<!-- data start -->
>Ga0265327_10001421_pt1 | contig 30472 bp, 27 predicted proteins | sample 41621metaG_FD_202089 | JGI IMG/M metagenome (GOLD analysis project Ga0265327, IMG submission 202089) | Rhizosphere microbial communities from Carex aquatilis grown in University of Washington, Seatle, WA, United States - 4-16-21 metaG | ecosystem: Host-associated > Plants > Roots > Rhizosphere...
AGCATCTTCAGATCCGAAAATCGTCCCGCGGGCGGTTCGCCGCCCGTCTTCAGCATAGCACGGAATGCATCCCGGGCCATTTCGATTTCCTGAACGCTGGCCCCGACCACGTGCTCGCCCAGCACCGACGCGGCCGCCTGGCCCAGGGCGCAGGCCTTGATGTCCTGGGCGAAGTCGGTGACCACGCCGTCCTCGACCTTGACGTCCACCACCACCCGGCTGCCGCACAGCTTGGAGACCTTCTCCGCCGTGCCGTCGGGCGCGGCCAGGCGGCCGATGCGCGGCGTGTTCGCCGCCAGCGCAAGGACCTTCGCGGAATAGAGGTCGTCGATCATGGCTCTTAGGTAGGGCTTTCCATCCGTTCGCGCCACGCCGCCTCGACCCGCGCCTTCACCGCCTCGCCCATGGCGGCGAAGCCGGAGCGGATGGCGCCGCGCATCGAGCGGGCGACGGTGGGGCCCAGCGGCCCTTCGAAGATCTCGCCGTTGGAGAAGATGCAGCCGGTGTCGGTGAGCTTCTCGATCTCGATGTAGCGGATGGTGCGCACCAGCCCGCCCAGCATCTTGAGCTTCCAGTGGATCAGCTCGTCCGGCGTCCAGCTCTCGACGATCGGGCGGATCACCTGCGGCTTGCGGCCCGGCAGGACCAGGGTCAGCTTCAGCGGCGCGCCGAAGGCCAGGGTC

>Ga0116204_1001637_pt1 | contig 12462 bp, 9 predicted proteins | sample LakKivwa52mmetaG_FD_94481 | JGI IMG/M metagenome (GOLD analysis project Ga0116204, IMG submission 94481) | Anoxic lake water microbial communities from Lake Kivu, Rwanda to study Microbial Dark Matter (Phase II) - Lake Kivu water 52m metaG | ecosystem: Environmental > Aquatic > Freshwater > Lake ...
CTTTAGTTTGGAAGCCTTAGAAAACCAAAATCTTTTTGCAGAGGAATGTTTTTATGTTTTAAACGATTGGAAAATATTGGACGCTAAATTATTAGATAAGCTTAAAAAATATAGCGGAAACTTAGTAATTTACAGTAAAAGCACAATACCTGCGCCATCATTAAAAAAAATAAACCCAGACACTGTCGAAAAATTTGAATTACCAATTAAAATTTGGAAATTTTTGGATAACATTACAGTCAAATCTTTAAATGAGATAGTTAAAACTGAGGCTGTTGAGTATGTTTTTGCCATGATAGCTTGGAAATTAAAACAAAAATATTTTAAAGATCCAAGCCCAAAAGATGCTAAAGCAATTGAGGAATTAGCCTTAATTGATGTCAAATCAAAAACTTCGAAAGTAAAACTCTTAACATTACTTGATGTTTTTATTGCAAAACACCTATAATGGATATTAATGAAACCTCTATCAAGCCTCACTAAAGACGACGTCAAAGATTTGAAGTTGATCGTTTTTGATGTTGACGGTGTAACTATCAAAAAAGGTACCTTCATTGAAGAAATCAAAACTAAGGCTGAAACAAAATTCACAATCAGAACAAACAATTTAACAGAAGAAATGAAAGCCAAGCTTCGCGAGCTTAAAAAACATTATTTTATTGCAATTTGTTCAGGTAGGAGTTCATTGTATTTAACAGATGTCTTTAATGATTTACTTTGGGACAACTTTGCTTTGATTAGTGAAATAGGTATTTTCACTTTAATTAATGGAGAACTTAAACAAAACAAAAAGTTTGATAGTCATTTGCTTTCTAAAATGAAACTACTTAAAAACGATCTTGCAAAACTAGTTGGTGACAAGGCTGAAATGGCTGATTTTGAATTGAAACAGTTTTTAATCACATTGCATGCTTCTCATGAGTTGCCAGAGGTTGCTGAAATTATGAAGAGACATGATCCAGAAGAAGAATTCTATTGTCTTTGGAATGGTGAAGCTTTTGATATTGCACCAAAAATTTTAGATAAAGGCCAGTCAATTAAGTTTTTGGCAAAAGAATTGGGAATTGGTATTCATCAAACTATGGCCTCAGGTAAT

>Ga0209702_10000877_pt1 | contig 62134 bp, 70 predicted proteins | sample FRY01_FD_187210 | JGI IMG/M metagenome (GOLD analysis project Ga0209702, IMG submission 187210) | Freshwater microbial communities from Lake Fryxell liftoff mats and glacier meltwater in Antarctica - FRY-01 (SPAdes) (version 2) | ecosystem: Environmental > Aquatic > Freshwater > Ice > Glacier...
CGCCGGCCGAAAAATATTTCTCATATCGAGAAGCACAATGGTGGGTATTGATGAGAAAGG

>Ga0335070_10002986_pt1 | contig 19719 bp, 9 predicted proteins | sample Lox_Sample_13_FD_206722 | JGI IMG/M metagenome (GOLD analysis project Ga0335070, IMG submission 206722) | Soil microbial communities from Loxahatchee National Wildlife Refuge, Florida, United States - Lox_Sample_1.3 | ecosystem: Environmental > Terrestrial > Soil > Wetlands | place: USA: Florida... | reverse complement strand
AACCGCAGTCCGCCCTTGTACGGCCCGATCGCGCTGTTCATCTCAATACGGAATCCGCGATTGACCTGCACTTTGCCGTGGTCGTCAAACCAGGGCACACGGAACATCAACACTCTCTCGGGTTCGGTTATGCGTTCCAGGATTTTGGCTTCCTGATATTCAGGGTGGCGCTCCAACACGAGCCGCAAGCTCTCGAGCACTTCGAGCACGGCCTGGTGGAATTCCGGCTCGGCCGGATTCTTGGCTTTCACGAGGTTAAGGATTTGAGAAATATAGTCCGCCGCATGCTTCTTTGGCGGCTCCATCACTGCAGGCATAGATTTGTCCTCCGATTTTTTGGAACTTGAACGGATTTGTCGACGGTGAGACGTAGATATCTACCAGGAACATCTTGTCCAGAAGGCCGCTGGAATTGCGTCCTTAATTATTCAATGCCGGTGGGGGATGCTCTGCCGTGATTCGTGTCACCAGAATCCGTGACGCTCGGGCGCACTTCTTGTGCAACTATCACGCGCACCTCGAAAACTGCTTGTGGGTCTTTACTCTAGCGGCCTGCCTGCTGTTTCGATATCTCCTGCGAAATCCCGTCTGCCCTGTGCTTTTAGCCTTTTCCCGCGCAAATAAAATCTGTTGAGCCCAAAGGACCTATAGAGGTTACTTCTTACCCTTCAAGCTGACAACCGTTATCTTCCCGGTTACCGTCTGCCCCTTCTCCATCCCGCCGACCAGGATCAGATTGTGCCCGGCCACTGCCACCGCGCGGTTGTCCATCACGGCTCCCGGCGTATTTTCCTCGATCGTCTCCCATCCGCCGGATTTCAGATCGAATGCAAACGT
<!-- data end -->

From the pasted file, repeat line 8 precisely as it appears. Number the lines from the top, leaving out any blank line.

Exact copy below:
AACCGCAGTCCGCCCTTGTACGGCCCGATCGCGCTGTTCATCTCAATACGGAATCCGCGATTGACCTGCACTTTGCCGTGGTCGTCAAACCAGGGCACACGGAACATCAACACTCTCTCGGGTTCGGTTATGCGTTCCAGGATTTTGGCTTCCTGATATTCAGGGTGGCGCTCCAACACGAGCCGCAAGCTCTCGAGCACTTCGAGCACGGCCTGGTGGAATTCCGGCTCGGCCGGATTCTTGGCTTTCACGAGGTTAAGGATTTGAGAAATATAGTCCGCCGCATGCTTCTTTGGCGGCTCCATCACTGCAGGCATAGATTTGTCCTCCGATTTTTTGGAACTTGAACGGATTTGTCGACGGTGAGACGTAGATATCTACCAGGAACATCTTGTCCAGAAGGCCGCTGGAATTGCGTCCTTAATTATTCAATGCCGGTGGGGGATGCTCTGCCGTGATTCGTGTCACCAGAATCCGTGACGCTCGGGCGCACTTCTTGTGCAACTATCACGCGCACCTCGAAAACTGCTTGTGGGTCTTTACTCTAGCGGCCTGCCTGCTGTTTCGATATCTCCTGCGAAATCCCGTCTGCCCTGTGCTTTTAGCCTTTTCCCGCGCAAATAAAATCTGTTGAGCCCAAAGGACCTATAGAGGTTACTTCTTACCCTTCAAGCTGACAACCGTTATCTTCCCGGTTACCGTCTGCCCCTTCTCCATCCCGCCGACCAGGATCAGATTGTGCCCGGCCACTGCCACCGCGCGGTTGTCCATCACGGCTCCCGGCGTATTTTCCTCGATCGTCTCCCATCCGCCGGATTTCAGATCGAATGCAAACGT